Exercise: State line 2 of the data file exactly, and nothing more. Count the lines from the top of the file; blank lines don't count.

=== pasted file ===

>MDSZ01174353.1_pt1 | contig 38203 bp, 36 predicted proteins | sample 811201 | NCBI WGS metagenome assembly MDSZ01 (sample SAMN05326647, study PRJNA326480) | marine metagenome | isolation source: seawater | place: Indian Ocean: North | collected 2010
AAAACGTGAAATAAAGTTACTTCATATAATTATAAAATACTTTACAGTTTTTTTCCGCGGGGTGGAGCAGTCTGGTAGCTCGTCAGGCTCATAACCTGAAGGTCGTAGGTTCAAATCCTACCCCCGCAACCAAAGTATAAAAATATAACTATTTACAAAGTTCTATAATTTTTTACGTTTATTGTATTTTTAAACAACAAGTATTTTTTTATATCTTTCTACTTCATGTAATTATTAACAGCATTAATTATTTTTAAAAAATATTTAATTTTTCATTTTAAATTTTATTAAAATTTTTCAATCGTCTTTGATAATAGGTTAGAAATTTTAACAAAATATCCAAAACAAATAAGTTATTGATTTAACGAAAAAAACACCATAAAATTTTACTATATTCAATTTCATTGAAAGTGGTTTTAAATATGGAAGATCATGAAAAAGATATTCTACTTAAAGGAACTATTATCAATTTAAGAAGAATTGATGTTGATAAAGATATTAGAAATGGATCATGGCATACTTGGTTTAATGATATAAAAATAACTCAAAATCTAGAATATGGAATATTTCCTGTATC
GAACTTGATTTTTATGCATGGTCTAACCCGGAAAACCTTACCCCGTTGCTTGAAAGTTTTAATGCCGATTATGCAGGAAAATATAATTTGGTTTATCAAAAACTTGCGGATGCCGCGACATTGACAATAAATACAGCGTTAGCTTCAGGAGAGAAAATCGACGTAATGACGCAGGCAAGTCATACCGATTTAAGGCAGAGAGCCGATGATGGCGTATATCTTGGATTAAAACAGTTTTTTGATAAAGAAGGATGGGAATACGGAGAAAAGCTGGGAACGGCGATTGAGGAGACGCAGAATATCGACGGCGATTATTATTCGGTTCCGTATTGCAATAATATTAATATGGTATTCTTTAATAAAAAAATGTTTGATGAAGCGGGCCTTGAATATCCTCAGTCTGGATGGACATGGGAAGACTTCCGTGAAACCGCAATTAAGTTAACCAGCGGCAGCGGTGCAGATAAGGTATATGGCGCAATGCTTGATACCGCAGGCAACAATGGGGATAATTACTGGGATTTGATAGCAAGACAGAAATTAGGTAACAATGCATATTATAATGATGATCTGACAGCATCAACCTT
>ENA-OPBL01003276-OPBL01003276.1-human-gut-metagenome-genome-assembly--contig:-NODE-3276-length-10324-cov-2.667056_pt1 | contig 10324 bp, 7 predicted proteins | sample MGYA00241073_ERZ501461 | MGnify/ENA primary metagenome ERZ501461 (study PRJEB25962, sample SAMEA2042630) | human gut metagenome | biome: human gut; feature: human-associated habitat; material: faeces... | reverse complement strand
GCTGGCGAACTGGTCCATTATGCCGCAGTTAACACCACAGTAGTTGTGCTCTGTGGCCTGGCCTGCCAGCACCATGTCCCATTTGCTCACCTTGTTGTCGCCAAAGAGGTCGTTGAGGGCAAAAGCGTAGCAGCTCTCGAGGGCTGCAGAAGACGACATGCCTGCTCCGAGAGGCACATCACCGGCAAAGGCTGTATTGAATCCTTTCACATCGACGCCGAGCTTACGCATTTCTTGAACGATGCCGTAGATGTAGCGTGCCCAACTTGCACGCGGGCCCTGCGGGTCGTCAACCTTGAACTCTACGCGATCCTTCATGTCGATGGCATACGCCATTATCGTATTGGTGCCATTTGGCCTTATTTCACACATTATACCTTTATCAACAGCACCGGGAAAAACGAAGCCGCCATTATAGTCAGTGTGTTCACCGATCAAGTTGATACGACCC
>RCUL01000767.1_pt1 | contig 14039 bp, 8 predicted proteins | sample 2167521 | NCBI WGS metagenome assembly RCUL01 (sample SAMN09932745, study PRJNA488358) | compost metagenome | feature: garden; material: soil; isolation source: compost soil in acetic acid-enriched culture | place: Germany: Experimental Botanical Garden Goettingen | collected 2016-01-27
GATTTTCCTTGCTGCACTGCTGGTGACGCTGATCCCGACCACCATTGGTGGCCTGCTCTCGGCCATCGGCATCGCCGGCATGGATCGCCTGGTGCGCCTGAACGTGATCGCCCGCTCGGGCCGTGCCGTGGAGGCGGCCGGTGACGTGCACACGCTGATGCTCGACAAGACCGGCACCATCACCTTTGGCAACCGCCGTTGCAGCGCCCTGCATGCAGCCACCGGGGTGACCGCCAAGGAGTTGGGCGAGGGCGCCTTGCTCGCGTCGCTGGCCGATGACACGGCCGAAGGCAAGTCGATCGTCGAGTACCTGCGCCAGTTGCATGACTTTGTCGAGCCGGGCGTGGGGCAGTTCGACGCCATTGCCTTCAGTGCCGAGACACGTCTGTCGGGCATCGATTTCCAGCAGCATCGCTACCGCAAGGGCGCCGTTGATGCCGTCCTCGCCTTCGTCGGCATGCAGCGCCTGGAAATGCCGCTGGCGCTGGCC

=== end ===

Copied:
AAAACGTGAAATAAAGTTACTTCATATAATTATAAAATACTTTACAGTTTTTTTCCGCGGGGTGGAGCAGTCTGGTAGCTCGTCAGGCTCATAACCTGAAGGTCGTAGGTTCAAATCCTACCCCCGCAACCAAAGTATAAAAATATAACTATTTACAAAGTTCTATAATTTTTTACGTTTATTGTATTTTTAAACAACAAGTATTTTTTTATATCTTTCTACTTCATGTAATTATTAACAGCATTAATTATTTTTAAAAAATATTTAATTTTTCATTTTAAATTTTATTAAAATTTTTCAATCGTCTTTGATAATAGGTTAGAAATTTTAACAAAATATCCAAAACAAATAAGTTATTGATTTAACGAAAAAAACACCATAAAATTTTACTATATTCAATTTCATTGAAAGTGGTTTTAAATATGGAAGATCATGAAAAAGATATTCTACTTAAAGGAACTATTATCAATTTAAGAAGAATTGATGTTGATAAAGATATTAGAAATGGATCATGGCATACTTGGTTTAATGATATAAAAATAACTCAAAATCTAGAATATGGAATATTTCCTGTATC